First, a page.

Immanuel Kant, the patron saint of all deontological ethics.

Immanuel Kant, the patron saint of all deontological ethics.

The vast literature on deontology and teleological also points to many examples that show these categories of ethical thought to be overly schematic and, in some cases, to cut across each other. For example, if we characterize teleological ethics in terms of the aim to be achieved by an action, a distinction can be made between the actual consequences of an action and the intended consequences of an action. The intended consequences of an action may be understood deontologically as the motivation for undertaking an action. Part of this problem can be addressed by tightening up the terminology and the logic of the argument, but, as has been noted, the literature is vast and many sophisticated arguments have been advanced to demonstrate the interpenetration of teleological and deontological conceptions. We must, then, regard this distinction as a rough-and-ready classification that admits of exceptions.

Teleology and Deontology in a Social Context

We can take these ideas of teleological and deontological ethics and apply them not only to individual action but to social action, and thus speak of the actions of social groups of human beings in teleological or deontological terms, i.e., we can speak in terms of the coordinated actions of a group being undertaken primarily in order to achieve some end, or actions undertaken as ends-in-themselves. This suggests the extrapolation of teleological and deontological conceptions to the largest social formations, and the largest social formation known to us is civilization. Can a civilizaiton entire be teleological or deontological in its outlook? Does a civilization have a moral outlook?

I will assume, without arguing in detail, that a civilization can have a moral outlook, understanding that this is a generalization that holds across a civilization, and that the generalization admits of numerous important exceptions. Elsewhere I have noted the Darwinian perspective that any social group of animals that lives together in sufficient density for a sufficient period of time will evolve social customs for interaction. (This is a position that has been further explored in our time by Frans de Waal and Soshichi Uchii.) The lifeway of a particular people is coextensive with social conventions necessary for a social species to live together in a reasonable degree of harmony; what distinguishes regional permutations of lifeways are the climate and available domesticates. Both ethics and civilization grow from this common root, hence the xenophobia of traditionalist civilizations that unproblematically equate the peculiarities of a particular regional civilization with the good in and of itself.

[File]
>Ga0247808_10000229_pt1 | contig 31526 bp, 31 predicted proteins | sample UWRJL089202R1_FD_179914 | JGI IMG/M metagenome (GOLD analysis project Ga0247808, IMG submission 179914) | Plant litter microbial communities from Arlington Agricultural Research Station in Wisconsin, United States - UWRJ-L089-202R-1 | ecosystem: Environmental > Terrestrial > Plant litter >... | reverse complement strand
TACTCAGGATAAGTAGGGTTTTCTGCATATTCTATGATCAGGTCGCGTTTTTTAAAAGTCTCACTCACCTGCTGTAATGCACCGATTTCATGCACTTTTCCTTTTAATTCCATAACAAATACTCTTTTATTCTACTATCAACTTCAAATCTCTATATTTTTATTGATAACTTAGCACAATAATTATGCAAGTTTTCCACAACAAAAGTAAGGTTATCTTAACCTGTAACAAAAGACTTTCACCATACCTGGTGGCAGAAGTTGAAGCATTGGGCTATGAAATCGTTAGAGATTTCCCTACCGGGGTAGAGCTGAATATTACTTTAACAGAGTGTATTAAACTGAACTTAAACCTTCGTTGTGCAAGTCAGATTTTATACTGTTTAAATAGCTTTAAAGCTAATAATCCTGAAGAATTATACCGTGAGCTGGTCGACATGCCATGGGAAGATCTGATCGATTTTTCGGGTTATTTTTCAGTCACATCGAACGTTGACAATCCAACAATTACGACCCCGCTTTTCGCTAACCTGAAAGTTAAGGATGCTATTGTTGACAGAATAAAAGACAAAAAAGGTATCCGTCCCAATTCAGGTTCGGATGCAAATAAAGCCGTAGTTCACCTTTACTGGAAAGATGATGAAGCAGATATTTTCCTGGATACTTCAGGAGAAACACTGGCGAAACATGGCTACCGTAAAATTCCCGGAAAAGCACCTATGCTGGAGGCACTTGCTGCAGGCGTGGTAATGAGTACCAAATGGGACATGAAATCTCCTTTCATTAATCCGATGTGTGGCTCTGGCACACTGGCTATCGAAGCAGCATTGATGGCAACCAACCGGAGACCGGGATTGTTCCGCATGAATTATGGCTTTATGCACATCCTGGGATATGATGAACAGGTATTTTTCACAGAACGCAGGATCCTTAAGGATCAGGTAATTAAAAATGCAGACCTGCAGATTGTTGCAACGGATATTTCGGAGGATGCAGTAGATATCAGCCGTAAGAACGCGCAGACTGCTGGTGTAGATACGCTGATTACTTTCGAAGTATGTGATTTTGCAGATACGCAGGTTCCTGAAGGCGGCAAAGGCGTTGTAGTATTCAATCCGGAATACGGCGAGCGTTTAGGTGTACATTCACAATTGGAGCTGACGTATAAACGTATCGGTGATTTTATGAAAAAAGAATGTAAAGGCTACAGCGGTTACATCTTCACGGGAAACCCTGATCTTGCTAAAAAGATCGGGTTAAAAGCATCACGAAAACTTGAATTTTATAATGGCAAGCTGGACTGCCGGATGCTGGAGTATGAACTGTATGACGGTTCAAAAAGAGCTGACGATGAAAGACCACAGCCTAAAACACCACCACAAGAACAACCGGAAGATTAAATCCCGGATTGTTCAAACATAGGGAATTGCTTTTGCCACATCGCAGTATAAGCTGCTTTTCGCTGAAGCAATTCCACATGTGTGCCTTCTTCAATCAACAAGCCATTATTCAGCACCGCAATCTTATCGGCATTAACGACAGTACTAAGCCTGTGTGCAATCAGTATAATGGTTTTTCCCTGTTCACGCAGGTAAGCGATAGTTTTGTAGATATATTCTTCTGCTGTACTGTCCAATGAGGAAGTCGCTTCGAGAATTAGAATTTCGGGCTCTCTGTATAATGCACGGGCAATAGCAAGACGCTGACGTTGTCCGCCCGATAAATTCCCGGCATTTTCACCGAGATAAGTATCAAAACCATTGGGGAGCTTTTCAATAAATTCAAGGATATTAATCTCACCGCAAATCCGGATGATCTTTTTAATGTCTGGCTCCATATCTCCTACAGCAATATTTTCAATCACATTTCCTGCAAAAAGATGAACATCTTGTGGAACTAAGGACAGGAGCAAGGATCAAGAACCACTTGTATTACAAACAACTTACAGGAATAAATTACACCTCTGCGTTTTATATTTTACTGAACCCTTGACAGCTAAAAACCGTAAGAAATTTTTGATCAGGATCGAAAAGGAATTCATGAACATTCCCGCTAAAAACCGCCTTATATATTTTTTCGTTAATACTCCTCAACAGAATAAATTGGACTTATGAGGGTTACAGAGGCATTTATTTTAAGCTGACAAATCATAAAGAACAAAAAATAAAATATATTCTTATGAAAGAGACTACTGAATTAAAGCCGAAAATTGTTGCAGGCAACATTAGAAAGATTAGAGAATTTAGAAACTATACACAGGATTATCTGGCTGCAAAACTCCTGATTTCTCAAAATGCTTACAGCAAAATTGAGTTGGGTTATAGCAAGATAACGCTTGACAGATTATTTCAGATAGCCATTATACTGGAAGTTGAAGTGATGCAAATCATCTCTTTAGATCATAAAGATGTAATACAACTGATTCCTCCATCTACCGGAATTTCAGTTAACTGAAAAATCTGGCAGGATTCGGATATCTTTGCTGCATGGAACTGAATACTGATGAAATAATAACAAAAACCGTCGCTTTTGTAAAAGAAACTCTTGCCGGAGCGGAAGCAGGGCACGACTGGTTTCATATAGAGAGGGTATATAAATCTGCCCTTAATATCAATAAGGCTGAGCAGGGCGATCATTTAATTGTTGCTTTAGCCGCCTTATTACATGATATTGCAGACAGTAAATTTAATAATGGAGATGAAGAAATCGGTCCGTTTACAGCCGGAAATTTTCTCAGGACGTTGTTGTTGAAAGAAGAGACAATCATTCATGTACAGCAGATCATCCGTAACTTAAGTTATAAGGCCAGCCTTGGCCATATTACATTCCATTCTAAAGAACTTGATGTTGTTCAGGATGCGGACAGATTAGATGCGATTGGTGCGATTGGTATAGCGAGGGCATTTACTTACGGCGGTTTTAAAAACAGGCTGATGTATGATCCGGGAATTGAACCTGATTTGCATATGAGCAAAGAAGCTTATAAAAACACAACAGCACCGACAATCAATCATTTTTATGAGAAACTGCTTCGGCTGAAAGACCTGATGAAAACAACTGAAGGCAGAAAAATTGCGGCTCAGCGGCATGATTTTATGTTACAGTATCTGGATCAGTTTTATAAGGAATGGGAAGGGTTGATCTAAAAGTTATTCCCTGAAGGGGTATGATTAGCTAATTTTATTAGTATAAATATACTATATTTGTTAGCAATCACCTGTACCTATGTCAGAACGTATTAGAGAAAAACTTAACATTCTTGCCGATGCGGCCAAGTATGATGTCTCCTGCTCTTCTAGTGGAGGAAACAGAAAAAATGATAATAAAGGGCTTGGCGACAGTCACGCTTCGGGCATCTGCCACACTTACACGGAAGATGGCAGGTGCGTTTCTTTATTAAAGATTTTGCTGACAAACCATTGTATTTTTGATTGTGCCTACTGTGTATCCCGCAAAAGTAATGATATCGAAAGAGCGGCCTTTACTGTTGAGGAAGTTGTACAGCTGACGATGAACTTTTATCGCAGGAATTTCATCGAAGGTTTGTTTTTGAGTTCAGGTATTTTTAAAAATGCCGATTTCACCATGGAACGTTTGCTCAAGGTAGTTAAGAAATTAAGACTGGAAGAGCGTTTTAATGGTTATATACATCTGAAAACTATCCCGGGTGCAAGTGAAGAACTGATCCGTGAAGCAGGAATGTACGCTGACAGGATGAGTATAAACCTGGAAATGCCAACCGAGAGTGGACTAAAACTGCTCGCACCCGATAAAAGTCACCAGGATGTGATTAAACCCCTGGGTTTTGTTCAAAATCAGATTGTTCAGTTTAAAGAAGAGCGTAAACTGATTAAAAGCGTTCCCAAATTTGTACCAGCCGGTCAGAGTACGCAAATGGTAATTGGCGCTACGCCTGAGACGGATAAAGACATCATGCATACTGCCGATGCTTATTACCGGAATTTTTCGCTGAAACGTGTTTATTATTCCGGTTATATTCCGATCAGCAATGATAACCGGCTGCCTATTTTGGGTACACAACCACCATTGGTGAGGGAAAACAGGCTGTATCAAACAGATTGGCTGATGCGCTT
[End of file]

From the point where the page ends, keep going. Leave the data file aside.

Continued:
Can this synthesis of lifeways and ethos that marks out a regional civilization (and which is consolidated in the process of axialization) be characterized as overall teleological or deontological orientation in some particular cases? This is a more difficult question, and rather than tackling it directly, I will discuss the question from various perspectives drawn from an overview of the history of civilization.